Dr. Jed Long
Assistant Professor, Department of Geography & Environment, Western University, London, Ontario, Canada

Big Mobility Data to Understand Mobility Changes During the COVID-19 Pandemic in Ontario, Canada

Big mobile phone datasets can be used to understand broad-scale human mobility patterns. The COVID-19 pandemic has accelerated the use of such data to improve our understanding societal changes in response to government restrictions during the pandemic and to help predict future spread patterns. In this talk, I will highlight the characteristics of different types of mobile phone data commonly used to understand human mobility patterns. To demonstrate how these data are used I explore how changes in mobility were associated with socio-economic factors in Ontario, Canada. I also showcase some new analysis looking at how specific government interventions impacted (or not) observed human mobility patterns.


Dr Long’s research is in the area of computational movement analysis, more specifically he and his team ( focus on the development of new methods for studying movement (human and wildlife), implementing these methods in free and open-source software, and various applications of movement data analysis. Dr Long is particularly interested ways movement data can be combined with other types of geographic data (termed movement data fusion), to contextualize and study observed patterns of movement. His work has also focused on the development of methods to study of interactions in movement data applied in various contexts. Currently, much of his work is focused on methods and models for ‘big mobility data’ collected via mobile phones.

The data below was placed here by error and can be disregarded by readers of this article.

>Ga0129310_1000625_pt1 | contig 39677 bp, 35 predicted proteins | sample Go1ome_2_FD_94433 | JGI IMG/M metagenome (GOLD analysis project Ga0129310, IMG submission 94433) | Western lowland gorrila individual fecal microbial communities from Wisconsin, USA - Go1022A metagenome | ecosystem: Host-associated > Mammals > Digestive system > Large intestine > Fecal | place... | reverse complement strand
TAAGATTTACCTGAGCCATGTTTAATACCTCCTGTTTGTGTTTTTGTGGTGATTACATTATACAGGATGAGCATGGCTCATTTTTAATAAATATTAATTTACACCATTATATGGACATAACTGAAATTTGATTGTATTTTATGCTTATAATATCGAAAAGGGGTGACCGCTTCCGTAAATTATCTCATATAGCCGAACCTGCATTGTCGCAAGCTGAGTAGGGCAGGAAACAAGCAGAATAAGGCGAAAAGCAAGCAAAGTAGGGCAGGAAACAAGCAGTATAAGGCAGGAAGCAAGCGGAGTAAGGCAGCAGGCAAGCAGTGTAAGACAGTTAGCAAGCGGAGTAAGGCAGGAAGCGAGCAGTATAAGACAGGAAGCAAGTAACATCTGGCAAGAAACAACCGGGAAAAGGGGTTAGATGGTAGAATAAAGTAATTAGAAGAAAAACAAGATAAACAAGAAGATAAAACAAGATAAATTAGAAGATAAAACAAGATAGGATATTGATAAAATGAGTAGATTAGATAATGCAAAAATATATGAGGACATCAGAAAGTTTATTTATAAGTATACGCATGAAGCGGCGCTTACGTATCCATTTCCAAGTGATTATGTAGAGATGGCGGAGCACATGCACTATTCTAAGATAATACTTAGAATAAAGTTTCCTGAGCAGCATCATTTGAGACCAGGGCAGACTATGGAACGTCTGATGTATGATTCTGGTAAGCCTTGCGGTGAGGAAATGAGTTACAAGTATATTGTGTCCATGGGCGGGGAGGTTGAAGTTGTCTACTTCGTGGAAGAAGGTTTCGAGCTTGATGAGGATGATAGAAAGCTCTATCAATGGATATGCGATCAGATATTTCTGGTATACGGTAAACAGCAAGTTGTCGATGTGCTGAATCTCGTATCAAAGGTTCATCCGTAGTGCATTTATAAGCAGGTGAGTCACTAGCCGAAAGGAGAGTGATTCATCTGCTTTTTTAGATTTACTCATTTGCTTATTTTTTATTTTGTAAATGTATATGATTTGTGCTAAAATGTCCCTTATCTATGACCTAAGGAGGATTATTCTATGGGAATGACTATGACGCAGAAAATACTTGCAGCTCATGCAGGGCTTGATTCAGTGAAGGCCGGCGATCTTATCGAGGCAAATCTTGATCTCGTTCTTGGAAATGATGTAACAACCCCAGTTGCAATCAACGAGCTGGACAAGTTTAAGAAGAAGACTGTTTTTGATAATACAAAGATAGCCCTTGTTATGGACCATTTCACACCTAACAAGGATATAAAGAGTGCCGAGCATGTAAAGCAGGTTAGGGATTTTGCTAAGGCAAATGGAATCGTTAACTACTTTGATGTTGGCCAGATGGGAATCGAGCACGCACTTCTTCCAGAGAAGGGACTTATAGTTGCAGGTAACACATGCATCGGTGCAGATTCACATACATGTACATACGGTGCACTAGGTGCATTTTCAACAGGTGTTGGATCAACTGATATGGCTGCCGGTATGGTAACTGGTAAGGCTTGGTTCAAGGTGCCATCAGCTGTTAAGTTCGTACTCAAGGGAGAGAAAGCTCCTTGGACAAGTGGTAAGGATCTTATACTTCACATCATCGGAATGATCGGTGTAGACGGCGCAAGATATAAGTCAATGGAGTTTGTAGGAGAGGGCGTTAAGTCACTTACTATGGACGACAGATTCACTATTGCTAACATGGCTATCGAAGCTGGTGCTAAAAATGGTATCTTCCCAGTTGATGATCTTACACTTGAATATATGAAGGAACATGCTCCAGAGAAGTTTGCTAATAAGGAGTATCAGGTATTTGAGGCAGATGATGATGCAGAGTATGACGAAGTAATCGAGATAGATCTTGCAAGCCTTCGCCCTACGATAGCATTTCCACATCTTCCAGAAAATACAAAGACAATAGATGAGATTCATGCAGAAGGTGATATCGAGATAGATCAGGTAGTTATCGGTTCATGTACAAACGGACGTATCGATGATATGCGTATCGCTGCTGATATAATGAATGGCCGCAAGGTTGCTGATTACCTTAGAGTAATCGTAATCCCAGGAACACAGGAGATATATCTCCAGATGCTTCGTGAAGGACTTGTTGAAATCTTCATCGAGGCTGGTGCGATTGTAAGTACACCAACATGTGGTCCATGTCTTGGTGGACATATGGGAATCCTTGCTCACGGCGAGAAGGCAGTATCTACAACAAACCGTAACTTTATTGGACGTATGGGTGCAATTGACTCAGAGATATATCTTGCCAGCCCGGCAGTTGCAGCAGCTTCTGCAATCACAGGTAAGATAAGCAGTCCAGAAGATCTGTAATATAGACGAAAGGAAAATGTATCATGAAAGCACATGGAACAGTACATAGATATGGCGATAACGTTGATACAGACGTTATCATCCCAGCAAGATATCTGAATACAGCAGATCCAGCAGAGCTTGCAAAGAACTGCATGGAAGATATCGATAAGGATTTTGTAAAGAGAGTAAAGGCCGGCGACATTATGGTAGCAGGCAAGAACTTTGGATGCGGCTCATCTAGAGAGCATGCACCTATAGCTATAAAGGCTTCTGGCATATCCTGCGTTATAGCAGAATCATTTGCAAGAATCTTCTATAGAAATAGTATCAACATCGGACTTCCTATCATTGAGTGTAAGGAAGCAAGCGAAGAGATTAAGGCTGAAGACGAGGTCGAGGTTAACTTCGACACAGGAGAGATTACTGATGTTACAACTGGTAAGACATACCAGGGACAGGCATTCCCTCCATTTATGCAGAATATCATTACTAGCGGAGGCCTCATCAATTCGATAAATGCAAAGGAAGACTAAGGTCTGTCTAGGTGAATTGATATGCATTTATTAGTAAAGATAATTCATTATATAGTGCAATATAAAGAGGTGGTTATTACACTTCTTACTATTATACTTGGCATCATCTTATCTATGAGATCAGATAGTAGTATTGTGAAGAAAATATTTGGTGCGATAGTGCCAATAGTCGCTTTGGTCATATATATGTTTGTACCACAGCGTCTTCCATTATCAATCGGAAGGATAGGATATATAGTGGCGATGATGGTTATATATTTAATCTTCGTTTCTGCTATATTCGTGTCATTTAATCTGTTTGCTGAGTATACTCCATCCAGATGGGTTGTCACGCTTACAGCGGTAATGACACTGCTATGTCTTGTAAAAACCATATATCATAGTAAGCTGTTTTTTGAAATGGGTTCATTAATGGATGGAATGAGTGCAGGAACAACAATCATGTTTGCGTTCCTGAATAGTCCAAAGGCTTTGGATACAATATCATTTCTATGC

Twitter: @jedalong

Prof. Ran Nathan
Movement Ecology Lab, Department of Ecology, Evolution and Behavior, The Hebrew University of Jerusalem, Israel


Professor Nathan is an ecologist with deep interest into mechanisms and patterns of organism movement, ecology and evolution of dispersal, spatiotemporal plant population dynamics, seed dispersal, plant-animal interactions with special emphasis on endozoochory and granivory, dispersal biogeography, bird migration, and ornithology. He is considered the founder of Movement Ecology, a new ecological research area where movement research is integrated in a holistic framework. In 2008, he edited a Special Feature on Movement Ecology for the Proceedings of the National Academy of USA, introducing the conceptual and quantitative framework of Movement Ecology. He has co-founded and is Editor in Chief of the open-access journal Movement Ecology. He has also developed a revolutionary wildlife tracking system, ATLAS (Advanced Tracking and Localization of Animals in real-life Systems), a portable, affordable tracking system capable of automatically and simultaneously tracking a large number of small animals (20 grams and less) with high accuracy and high sampling frequency.